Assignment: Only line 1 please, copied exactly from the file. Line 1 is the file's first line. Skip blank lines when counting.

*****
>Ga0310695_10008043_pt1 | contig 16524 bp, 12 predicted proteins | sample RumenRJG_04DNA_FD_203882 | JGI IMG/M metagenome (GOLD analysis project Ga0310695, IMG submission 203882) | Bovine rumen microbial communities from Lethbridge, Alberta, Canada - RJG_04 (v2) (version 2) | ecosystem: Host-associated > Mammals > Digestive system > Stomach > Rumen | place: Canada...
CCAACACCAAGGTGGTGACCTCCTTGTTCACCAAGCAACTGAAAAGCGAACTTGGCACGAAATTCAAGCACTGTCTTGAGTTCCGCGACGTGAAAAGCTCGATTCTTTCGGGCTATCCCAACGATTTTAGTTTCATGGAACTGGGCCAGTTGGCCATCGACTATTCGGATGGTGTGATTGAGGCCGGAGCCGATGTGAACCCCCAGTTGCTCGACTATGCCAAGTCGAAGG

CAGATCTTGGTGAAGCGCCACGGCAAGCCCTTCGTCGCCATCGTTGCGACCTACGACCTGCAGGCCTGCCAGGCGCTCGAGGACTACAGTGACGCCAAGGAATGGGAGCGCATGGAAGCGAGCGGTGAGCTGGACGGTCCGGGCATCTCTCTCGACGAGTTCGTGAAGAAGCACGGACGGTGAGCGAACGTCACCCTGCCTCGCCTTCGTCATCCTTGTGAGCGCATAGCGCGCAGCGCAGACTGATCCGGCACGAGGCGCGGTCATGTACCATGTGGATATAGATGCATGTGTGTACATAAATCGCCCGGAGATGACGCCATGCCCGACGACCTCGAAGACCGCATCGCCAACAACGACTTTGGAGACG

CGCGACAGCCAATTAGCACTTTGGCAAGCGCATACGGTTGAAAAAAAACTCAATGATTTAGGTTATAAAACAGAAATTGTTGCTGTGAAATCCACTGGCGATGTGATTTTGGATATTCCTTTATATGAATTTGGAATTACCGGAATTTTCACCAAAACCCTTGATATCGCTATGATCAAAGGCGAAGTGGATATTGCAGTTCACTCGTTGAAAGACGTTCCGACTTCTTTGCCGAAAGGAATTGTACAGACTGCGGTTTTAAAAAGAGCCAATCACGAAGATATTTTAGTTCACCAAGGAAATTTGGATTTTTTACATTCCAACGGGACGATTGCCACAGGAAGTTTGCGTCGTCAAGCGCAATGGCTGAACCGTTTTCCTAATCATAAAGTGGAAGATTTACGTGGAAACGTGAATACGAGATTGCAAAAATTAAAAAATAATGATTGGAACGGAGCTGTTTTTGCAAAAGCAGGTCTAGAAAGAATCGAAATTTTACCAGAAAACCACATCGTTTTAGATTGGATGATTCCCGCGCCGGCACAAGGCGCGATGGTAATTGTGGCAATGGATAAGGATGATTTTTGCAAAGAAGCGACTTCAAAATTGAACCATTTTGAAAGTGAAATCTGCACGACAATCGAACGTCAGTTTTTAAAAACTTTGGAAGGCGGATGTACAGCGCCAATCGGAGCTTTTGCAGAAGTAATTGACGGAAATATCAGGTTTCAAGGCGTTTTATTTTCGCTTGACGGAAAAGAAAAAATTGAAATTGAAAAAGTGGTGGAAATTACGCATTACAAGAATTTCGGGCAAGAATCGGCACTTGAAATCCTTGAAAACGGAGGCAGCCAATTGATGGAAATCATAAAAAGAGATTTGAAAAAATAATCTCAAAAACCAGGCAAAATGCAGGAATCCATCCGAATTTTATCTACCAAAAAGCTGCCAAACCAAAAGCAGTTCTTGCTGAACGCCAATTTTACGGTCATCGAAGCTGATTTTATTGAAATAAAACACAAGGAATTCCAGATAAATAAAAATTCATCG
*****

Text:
>Ga0310695_10008043_pt1 | contig 16524 bp, 12 predicted proteins | sample RumenRJG_04DNA_FD_203882 | JGI IMG/M metagenome (GOLD analysis project Ga0310695, IMG submission 203882) | Bovine rumen microbial communities from Lethbridge, Alberta, Canada - RJG_04 (v2) (version 2) | ecosystem: Host-associated > Mammals > Digestive system > Stomach > Rumen | place: Canada...